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Royal Netherlands Air Force Tests 50% Renewable Jet Fuel Blend in Apache Helicopter

The Royal Netherlands Air Force concluded a test flight of a Boeing AH-64D Apache helicopter powered by a 50% blend of renewable jet fuel produced by UOP, a Honeywell company. This first helicopter flight using sustainable aviation biofuels to date was conducted at Gilze-Rijen Airbase, the home of the Royal Netherlands' combat helicopter fleet.

Natural oils from algae and used cooking oil were converted into Green Jet Fuel using process technology developed by UOP. The 50:50 blend of renewable jet fuel and traditional jet fuel powered one of the Apache’s engines for a series of test maneuvers. No modifications were made to the engine or airframe for the flight.

Honeywell Green Jet Fuel has been used in four previous commercial biofuel demonstration flights, including a KLM Royal Dutch Airlines demonstration flight in November 2009. The fuel has also been demonstrated in fixed-wing flights with the US Air Force and Navy as part of a joint program for alternative fuels testing and certification under the US Defense Energy Support Center (DESC).

The process technology was originally developed in 2007 under a contract from the US Defense Advanced Research Projects Agency (DARPA) to produce renewable military jet fuel for the US military. The process produces a synthetic paraffinic kerosene that can be blended seamlessly with petroleum-based fuel. (Earlier post.)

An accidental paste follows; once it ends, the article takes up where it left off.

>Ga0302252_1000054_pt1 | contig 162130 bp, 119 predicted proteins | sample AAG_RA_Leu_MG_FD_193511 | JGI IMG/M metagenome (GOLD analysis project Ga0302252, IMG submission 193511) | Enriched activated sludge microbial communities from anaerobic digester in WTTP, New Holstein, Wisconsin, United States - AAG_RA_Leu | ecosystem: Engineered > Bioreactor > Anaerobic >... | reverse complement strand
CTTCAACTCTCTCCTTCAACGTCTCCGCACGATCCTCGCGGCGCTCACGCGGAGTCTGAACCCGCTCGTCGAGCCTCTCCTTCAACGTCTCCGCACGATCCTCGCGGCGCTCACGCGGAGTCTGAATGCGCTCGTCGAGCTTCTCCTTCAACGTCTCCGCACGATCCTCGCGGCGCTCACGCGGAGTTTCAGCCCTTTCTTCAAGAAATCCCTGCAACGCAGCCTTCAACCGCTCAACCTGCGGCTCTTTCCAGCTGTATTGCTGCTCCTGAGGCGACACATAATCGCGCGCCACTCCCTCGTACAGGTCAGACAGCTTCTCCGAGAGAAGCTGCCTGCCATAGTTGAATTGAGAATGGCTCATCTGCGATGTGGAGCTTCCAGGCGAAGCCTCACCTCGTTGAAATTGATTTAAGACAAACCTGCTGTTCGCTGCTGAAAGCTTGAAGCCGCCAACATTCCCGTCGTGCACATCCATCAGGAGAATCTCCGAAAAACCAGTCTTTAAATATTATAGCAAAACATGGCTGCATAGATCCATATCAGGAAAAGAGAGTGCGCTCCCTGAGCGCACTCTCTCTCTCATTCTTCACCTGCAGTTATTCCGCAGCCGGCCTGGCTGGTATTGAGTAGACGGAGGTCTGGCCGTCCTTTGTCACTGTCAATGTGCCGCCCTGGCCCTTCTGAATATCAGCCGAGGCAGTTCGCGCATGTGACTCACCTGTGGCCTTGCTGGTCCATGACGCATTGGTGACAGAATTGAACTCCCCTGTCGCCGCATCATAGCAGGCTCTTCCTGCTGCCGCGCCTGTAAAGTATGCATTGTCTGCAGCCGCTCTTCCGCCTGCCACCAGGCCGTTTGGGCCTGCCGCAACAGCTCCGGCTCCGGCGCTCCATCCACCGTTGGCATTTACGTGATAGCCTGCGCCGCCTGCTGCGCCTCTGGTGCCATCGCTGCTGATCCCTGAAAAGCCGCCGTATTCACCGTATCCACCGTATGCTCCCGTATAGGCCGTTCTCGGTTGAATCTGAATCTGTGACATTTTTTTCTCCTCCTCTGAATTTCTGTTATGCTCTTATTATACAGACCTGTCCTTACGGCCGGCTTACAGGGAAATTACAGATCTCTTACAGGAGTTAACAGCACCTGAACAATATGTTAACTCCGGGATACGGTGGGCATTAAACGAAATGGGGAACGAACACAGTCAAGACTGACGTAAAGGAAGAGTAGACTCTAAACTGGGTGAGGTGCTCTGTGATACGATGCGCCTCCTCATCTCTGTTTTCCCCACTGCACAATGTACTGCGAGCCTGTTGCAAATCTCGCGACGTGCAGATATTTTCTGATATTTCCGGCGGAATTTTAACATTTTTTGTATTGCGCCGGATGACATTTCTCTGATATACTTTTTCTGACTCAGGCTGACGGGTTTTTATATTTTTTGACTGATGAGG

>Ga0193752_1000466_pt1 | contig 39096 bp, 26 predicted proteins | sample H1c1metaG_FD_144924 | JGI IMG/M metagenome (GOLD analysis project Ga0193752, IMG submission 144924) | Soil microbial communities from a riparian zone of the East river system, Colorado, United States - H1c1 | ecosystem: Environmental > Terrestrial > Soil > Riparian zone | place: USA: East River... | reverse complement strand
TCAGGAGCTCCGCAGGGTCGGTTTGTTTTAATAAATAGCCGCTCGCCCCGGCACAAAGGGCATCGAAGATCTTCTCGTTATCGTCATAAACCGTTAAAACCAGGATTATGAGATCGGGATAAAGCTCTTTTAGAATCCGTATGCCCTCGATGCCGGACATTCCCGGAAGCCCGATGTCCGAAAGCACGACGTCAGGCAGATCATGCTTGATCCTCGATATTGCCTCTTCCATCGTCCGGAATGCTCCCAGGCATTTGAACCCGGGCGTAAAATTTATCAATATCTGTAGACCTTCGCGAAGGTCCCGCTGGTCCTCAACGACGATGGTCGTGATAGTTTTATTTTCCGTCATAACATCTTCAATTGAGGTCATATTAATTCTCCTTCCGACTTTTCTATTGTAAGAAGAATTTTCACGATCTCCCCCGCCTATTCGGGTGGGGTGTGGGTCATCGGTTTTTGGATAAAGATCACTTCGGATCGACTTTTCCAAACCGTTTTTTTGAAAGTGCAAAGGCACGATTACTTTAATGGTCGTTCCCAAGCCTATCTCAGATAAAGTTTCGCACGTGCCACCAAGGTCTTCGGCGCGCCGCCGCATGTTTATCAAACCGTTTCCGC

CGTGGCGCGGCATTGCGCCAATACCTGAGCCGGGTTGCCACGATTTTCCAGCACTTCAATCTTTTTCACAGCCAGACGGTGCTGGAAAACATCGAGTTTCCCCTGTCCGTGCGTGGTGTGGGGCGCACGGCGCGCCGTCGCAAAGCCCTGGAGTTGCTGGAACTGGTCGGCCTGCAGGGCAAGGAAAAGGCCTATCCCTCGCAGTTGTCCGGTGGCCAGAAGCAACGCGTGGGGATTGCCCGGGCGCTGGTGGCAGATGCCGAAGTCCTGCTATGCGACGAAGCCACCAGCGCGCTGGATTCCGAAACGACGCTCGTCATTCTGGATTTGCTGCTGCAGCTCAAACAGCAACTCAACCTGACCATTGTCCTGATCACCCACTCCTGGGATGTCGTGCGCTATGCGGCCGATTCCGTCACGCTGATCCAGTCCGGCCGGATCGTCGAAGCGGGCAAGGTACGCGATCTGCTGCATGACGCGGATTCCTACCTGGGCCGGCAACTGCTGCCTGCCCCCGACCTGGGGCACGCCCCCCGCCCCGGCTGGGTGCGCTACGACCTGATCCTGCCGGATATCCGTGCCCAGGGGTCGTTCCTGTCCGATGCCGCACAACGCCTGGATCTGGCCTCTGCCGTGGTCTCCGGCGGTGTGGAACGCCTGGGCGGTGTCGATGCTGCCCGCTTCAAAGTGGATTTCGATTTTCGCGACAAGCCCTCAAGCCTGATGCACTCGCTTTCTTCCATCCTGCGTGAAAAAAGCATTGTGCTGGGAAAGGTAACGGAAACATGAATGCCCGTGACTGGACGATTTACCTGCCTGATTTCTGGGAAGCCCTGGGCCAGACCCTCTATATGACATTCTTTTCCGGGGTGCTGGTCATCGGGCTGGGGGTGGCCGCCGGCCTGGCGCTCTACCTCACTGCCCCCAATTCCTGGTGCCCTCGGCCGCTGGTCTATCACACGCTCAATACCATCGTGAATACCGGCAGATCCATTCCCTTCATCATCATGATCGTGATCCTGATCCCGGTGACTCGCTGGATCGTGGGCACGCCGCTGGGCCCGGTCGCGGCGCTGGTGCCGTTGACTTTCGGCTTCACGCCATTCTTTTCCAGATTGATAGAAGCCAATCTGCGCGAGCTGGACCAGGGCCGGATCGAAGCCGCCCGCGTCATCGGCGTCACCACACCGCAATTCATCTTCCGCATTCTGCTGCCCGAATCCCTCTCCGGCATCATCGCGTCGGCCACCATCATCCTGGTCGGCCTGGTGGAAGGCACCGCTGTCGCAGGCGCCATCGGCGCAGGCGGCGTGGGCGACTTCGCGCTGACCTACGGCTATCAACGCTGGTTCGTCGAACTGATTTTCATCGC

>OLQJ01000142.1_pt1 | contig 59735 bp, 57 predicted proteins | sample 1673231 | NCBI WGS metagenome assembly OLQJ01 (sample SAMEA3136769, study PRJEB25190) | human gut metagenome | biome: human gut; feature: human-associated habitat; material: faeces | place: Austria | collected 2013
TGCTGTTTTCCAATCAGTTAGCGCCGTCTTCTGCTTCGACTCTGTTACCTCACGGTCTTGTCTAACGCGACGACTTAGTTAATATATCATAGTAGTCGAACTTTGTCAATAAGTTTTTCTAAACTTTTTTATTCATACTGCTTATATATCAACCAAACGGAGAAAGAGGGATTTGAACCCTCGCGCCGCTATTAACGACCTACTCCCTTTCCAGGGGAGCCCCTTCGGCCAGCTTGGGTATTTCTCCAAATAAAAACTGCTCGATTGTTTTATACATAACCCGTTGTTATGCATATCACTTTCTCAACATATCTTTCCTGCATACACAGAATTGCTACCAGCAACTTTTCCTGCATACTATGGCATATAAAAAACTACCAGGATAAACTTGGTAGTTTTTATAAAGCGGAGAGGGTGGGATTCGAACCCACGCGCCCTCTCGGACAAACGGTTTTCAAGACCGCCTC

In addition to its Green Jet Fuel process technology, UOP has commercialized the UOP/Eni Ecofining process to produce Honeywell Green Diesel from biological feedstocks. It has also a joint venture with Ensyn Corp. in Envergent Technologies LLC, which offers pyrolysis technology for the production of renewable heat, power and transportation fuels.

Comments

sulleny

Even though this is just one test, it bodes well for the greening of jet fuel.

"The renewable jet process uses a selective cracking step which reduces the natural oil C16-C18 carbon chain lengths to carbon chain lengths in the C10 to C14 range for jet fuel. UOP has shown the process using C18 oils like soy, palm and canola oils; C12 oils like coconut oil; inedible oils like jatropha and camelina and a variety of algal oils, to produce SPK fuel."

It would be interesting to know a bit more about the algal process. While soy palm canola are a renewable source they may not be sustainable. Algae can be grown in abundance in seashore farms. If Honeywell has a feasible process it would hasten the transition to green jet fuels for many applications.

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